Entering React Native

Was some years ago back in 2014 when desktop internet usage was overtaken by mobile usage, since that time mobile usage has continued increasing. Given the amount of users using mobile devices to access the internet, it has become very important for a developer to dominate tools for developing mobile applications.

React Native is a Javascript framework (created by Facebook) for developing mobile apps for iOS and Android, it was launched in 2015 and since then it has become strongly popular.

In this post, I'll walk you through the basics of React Native. We'll cover the main principles of React Native, the setup of a "Hello world" app, and some of the most common components (the main element in React Native).

Why React Native?

One of the main benefits that React Native offers is making apps work on both platforms (iOS and Android) with pretty much the same code (React Native code).

Another big benefit of React Native is that the JS code is translated to native platform components. That means that the app will perform fluid and that UI components won't look weird, given they're the native platform's components.

There are other options for developing iOS and Android apps using the same base code (there is Ionic for instance). However, the disadvantage they have is that instead of generating apps that consist of native components, they generate apps that wrap HTML code that simulates native components. Thus, their performance is not as good as React Native is, nor they look as native as native components look.

So at the end, you write Javascript code (one of the most popular languages nowadays) which is compiled to native platform components at the same time for both platforms.

The main aspects of React Native

Is component based:

  • In React Native almost everything is a component. A component represents an element that you will show in the UI, you encapsulate logic in it, and allow it to behave according to the data it receives and the logic you set. Because components by nature are independent each other, you can easily reuse them in other applications.

Is declarative:

  • Being declarative means that certain code calls orders needs to be done, without going into details of how to do it. When you create a new user interface in React Native, you specify what components need to appear in the interface, you pass them the data they need, but you don't tell them how they need to operate, they're supposed to internally manage them selfs to behave as they're supposed to.

Data binding:

  • Another main aspect of React Native is how it specifies data must travel through components. Data must travel from parent components to children components, never the opposite. That makes easier to debug errors knowing data travels on one direction.

The basics of components

React Native provides a set of components that you can use to build your app, then when the project is compiled those React Native components are transformed to the equivalent native components in the platform (iOS or Android).

Let's check some of the most common components:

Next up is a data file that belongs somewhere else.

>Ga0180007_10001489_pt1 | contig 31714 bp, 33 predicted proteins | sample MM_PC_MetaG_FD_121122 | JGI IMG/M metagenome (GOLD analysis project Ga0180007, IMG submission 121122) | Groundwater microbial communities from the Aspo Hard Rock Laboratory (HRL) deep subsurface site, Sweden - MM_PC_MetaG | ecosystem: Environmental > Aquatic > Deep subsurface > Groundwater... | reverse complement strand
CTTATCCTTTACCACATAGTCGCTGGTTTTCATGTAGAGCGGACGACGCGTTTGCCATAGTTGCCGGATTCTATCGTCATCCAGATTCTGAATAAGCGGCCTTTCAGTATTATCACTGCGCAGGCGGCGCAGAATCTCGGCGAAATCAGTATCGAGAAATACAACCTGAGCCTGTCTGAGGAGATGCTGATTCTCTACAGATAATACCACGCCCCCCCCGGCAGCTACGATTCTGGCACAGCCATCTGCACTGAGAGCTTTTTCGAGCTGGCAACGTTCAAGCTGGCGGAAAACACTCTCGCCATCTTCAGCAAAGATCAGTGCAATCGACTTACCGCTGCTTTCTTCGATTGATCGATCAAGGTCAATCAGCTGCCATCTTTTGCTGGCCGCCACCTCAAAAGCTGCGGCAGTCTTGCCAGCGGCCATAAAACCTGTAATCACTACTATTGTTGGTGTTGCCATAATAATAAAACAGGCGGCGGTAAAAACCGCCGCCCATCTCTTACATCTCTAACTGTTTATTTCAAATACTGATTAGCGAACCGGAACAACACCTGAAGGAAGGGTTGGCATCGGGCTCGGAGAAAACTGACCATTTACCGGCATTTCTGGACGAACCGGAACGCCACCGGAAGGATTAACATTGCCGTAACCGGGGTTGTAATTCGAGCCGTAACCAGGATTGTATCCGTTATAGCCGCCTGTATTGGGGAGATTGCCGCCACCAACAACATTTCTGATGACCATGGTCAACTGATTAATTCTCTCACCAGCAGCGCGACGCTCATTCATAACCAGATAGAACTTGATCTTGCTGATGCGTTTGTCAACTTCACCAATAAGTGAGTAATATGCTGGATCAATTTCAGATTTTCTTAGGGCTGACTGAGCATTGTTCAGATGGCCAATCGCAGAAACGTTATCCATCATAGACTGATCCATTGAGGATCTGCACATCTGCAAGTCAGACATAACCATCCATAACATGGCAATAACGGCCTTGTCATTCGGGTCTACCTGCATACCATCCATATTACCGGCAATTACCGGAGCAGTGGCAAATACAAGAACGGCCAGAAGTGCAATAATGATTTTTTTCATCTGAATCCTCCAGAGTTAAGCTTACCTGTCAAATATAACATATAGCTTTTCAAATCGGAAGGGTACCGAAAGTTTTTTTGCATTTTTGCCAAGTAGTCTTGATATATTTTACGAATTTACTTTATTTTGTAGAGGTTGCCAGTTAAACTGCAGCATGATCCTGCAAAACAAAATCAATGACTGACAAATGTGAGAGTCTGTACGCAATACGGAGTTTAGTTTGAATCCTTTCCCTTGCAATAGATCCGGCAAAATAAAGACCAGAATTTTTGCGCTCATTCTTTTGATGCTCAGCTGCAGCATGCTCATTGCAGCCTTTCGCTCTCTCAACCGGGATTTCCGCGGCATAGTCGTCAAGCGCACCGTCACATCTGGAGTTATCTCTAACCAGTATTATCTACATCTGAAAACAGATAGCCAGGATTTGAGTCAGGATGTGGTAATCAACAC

• Text: this component allows us to add text to the screen. So for instance if you want to show on the screen a text such as "Hello world", then you would call the component as follows:
<Text>Hello world</Text>
  • Image: as the name tells, allows to show an image in the UI. If you need to show an image called "me.jpg" then you will call the component as:
<Image source={require('./me.jpg')}></Image>
  • View: a component that wraps content on the screen, you can think about it as an invisible square or a rectangle (the equivalent to the "Div" tag in HTML) where you can put content such as text or images. By wrapping content in a View you can control it as a whole in the UI (their position for instance). This is how you can call it:
<View>
  <Text>Hello world</Text>
  <Image source={require('./me.jpg')}></Image>
</View>

Styling elements

Above we invoked components to make them appear on the screen, however, by default the components are not styled at all. What if we want the text to appear in bold, bigger, or in red color?

In React Native we can use a set of CSS rules to give the components in the screen the appearance we want. That way we can, for instance, make the text look bold, bigger or red.

So, how do you apply styling to the React Native components? there are two ways:

  • One is you create a Javascript object that contains the set of style rules, then you associate the Javascript object to the component.
  • The other way is you add the style rules inline to the component.

Styling through an object:

  • First, create the object. We will be using a Javascript class that React Native provides specially for creating sets of style rule objects:
var styles = StyleSheet.create({
  myCoolText: {
    color: 'red',
    fontSize: 20,
    fontWeight: 'bold'
  }
});
  • Above we're creating a Javascript variable called "styles" which points to the object we created containing the styles set (called "myCoolText") we want to use.

  • Now let's use the styles set with a Text component:

<Text style={styles.myCoolText}>Hello world</Text>
  • What happened there is that we tell to the Text component what style rules we want to use. We did that by adding to the simplest component call (which is <Text>Hello world</Text>) the "style" attribute and we indicated it that the style set is "myCoolText" which is stored in the "styles" variable.

Inline styling:

  • Given we have the text component:
<Text>Hello world</Text>
  • We add the inline style rules:
<Text style={{ color: 'red', fontSize: '20', fontWeight: 'bold' }}>
  • We're creating a Javascript object that contains the styling rules and we're passing it inline to the style attribute of the Text component.

Setting up React Native

I'm going to show you how to setup the environment in Mac. The setup consist of three sections:

  • Setup what is common for both platforms (iOS and Android)
  • Setup what is required for iOS
  • Setup what is required for Android.

Common tools setup (for iOS and Android)

Install homebrew by opening a terminal and running:

$ /usr/bin/ruby -e "$(curl -fsSL https://raw.githubusercontent.com/Homebrew/install/master/install)"

Once you have installed Homebrew then install node.js and watchman by running these commands:

$ brew install node
$ brew install watchman

Last, given that we have node.js now we can install node packages (through the node package manager - npm). Let's install the react native command line:

$ npm install -g react-native-cli

iOS environment setup

Make sure you have Xcode installed on your computer, if you don't have it, then go to Xcode in the App store and install it .